The best part was helping tenants and feeling accomplished when they were happy or grateful. As well as all the great team effort that went into a day.
The hardest part was dealing with tenants who are rude, irrational or have mental illness. But that all comes with the territory.
If you are friends or chummy with the executives or know someone who is, you will move up or even have a new position created for you, you will also be better paid. If you work hard and give 100% you will get your 2% annual raise, medical insurance goes up about 3% every year so your paycheck decreases year after year.
Employee expectation and accountability differs between military and residential and it also depends on which VP you work for. Everyone has the same play book but plays by different rules.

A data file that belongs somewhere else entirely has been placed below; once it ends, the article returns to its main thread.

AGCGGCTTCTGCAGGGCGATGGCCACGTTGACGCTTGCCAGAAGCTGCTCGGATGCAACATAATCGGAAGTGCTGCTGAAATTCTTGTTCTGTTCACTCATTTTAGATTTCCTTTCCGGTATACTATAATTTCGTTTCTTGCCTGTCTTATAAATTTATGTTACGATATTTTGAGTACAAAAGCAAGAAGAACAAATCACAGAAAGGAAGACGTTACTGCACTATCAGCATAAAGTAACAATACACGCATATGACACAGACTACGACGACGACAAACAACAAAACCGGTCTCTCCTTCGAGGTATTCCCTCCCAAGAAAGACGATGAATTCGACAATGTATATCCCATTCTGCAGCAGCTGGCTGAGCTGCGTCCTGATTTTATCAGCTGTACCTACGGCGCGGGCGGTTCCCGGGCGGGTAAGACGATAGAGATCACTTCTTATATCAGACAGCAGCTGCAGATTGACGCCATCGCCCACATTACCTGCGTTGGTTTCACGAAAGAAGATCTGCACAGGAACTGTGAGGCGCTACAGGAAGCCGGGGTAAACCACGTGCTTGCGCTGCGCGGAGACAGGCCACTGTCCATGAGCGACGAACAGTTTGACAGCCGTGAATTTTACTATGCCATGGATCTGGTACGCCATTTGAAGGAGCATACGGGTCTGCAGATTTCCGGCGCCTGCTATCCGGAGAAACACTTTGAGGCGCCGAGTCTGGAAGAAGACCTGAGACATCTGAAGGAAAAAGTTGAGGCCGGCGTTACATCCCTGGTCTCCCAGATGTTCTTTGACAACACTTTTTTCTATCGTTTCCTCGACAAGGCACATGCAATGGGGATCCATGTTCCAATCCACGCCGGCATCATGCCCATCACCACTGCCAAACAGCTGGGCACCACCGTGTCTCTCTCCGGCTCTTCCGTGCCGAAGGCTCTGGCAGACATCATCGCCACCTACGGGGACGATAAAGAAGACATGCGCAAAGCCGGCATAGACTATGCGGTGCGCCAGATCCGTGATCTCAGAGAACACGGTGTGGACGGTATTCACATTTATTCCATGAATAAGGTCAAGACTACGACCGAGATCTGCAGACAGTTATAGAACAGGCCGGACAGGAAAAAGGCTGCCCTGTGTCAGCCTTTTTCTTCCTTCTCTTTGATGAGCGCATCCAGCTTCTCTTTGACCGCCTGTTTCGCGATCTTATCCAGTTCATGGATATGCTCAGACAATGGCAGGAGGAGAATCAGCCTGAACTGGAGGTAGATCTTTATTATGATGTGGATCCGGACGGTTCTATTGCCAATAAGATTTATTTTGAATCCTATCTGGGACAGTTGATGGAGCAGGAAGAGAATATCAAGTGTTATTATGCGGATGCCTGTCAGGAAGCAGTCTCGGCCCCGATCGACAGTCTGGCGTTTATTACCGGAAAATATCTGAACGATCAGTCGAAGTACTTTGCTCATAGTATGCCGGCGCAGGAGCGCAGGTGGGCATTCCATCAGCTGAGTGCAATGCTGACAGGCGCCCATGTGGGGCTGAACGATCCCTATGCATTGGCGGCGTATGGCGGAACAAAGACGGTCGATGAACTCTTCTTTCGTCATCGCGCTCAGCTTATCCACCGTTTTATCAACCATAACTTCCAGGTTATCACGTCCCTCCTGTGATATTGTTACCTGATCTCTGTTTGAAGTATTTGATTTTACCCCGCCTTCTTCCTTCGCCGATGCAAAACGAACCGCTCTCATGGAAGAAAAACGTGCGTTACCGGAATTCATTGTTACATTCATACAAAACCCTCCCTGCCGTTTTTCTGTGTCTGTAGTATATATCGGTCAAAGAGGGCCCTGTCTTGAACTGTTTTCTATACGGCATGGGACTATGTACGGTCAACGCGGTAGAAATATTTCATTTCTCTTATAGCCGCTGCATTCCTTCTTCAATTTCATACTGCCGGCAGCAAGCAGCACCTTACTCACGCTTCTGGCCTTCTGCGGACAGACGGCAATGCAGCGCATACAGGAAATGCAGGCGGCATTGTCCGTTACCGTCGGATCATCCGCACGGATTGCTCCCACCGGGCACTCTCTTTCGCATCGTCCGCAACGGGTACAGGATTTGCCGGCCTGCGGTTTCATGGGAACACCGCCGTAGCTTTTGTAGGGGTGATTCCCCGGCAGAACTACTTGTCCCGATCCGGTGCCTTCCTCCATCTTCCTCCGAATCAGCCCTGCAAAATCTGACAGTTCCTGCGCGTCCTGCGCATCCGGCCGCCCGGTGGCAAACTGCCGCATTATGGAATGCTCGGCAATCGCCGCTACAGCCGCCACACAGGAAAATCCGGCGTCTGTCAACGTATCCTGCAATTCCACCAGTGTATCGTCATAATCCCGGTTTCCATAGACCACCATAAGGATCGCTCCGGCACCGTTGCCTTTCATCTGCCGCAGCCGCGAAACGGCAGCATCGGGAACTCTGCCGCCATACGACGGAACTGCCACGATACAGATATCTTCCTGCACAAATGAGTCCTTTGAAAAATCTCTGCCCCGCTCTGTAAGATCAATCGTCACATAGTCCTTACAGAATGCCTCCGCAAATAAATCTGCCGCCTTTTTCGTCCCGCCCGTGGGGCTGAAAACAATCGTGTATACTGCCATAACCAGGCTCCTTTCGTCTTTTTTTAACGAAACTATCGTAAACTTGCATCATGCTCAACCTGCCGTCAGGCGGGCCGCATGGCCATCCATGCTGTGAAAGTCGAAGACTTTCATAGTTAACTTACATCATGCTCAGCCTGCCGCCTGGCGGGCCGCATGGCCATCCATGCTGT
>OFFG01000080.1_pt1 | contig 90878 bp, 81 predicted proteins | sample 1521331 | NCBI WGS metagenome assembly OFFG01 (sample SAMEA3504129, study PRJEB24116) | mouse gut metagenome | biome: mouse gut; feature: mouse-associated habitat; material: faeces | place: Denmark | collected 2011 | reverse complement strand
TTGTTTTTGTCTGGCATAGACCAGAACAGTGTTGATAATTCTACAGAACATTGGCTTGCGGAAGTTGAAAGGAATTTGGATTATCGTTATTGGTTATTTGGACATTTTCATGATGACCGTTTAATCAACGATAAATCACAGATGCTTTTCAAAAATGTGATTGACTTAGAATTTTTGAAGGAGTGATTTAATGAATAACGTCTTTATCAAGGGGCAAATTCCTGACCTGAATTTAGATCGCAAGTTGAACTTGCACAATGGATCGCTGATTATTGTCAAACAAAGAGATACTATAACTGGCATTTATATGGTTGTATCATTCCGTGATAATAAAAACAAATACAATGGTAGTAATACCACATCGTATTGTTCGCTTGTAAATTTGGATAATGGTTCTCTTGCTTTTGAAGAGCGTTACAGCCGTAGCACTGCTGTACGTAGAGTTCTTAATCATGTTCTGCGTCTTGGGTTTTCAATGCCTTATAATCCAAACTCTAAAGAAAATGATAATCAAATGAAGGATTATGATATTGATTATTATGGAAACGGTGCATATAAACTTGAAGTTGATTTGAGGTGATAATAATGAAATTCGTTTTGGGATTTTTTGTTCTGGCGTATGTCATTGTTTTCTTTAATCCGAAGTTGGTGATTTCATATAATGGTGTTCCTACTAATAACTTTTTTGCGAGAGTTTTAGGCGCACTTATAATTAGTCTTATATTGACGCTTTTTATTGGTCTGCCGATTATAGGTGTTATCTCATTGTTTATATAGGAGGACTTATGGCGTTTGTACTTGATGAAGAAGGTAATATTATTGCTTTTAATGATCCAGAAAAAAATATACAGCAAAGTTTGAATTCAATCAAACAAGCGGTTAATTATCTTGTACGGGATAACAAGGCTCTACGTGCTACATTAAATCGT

Corporate turnover is high and every new hire recreates policies and procedures for their department so the policies and procedures are constantly changing and they are difficult to keep up with.
Work life balance is not true as one HR employee reviewed. The corporate staff do not work at the site locations and have no idea that dealing with tenants, contractors, vendors, prospective residents and phone calls all day does not even give you enough time for lunch breaks or punching out on time. The best time to catch up on the overwhelming amount of administrative logs and reports that are deadline driven is early before your day starts, after hours or coming in on your day off. If you try to work over 40 hours to get caught up you will get accused of not managing your time and you will be spoken to about unauthorized OT. It's not worth it if you need your job.
The company is all smoke and mirrors and only cares about the executives making their 6 figure bonuses.
It is a good place to learn the business, but get out as soon as you can.